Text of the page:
Before his treatment, Justice was an unusually quiet baby, one who rarely made a sound, showed no real personality, and was unable to make eye contact. That all quickly changed.

“We noticed pretty soon after that initial treatment that Justice started babbling, and that was just the beginning,” Alison remembers. “He said his first word about a month or so after his infusion. It was the beginning of him starting to actually talk.” 

More progress was coming. Soon after the procedure Justice’s vision dramatically improved. For the first time, he was tracking movement and making eye contact. He also began to smile.

His second infusion at nine months began a new series of milestones. Justice started using more words and was sitting up independently by his first birthday. By 15 months, he started crawling.

A New Sister Helps Out Her Brother

The birth of Justice’s baby sister, Harper, brought joy and renewed hope to the Johnson family. Tests showed that Harper’s cord blood was a match for Justice. This created the opportunity for a third and possible fourth stem cell infusion.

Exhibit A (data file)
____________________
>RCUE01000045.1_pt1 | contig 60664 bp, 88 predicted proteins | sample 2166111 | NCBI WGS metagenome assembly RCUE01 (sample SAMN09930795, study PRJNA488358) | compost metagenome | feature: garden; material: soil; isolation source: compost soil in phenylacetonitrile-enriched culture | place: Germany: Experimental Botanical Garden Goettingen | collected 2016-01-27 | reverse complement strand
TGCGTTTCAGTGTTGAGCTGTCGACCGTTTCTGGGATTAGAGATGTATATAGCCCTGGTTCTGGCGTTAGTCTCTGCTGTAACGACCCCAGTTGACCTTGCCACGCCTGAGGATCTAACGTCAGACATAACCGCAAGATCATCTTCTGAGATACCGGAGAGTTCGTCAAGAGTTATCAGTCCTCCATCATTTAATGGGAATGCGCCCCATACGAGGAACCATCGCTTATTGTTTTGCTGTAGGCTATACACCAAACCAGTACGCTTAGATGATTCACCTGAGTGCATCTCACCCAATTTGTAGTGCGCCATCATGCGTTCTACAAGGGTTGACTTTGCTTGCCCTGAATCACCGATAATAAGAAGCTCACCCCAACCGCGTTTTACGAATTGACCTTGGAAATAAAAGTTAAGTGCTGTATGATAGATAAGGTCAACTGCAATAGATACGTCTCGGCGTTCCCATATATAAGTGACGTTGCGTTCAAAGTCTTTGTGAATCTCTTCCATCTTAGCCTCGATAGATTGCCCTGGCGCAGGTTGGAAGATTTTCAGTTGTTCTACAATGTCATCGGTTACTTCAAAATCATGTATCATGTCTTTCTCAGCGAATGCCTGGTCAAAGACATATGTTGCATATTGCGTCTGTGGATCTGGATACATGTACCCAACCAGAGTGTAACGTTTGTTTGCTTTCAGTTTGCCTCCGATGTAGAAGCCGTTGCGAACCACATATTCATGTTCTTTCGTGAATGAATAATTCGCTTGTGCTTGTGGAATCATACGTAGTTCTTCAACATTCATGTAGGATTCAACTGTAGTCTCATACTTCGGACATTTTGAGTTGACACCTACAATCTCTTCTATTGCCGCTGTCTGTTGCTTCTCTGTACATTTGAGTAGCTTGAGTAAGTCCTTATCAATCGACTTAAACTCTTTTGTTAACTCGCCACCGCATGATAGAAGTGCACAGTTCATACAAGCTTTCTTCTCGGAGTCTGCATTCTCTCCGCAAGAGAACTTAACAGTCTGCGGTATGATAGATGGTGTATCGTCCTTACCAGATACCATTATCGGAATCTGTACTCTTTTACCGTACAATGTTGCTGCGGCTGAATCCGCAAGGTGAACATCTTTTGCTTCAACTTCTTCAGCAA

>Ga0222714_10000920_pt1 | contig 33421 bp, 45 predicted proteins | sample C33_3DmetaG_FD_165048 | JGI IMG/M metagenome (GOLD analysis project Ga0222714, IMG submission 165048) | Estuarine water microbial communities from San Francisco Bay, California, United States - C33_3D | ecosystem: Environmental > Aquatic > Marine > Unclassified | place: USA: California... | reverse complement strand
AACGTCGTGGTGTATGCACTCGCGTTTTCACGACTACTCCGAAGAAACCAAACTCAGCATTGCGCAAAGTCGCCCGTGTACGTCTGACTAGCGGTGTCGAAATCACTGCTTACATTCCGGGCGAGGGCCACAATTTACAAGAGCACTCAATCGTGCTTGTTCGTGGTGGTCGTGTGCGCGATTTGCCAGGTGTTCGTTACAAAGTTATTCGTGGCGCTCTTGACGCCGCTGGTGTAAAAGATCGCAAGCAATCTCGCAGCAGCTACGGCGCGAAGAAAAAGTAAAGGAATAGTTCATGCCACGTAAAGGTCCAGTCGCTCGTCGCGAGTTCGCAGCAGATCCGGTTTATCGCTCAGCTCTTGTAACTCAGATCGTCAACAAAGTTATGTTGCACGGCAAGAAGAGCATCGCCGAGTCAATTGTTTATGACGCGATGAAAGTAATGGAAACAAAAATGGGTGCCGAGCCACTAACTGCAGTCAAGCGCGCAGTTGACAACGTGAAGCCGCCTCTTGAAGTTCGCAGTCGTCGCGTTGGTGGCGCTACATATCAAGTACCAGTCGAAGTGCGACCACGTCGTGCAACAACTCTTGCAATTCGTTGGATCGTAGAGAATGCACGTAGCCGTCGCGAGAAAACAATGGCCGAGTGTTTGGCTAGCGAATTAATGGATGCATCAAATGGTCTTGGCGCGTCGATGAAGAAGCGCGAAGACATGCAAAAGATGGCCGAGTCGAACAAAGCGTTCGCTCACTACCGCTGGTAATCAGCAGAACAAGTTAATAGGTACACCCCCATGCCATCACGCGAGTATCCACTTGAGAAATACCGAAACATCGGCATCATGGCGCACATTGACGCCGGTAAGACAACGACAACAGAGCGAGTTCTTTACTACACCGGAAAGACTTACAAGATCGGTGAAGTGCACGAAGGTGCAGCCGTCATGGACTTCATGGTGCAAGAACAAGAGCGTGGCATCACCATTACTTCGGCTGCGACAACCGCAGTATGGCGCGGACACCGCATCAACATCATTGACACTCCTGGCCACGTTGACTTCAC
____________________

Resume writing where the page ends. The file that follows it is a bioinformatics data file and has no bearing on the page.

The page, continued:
“We really understood the value of cord blood,” says Patrick. “So, we stressed to our doctor the importance of collecting as much as possible. He was able to get every drop out of Harper’s cord.”

“Shortly after his third infusion – he was three and a half – Justice started walking independently,” Alison says. “Big advances followed within a couple weeks of each stem cell infusion. It happened every time.”

Justice Today

It’s been a remarkable journey for the now five-year-old Justice Johnson. There have been difficulties but mostly there have been incredible advances. While physical challenges remain, cognitively, Justice’s progress has been nothing short of incredible.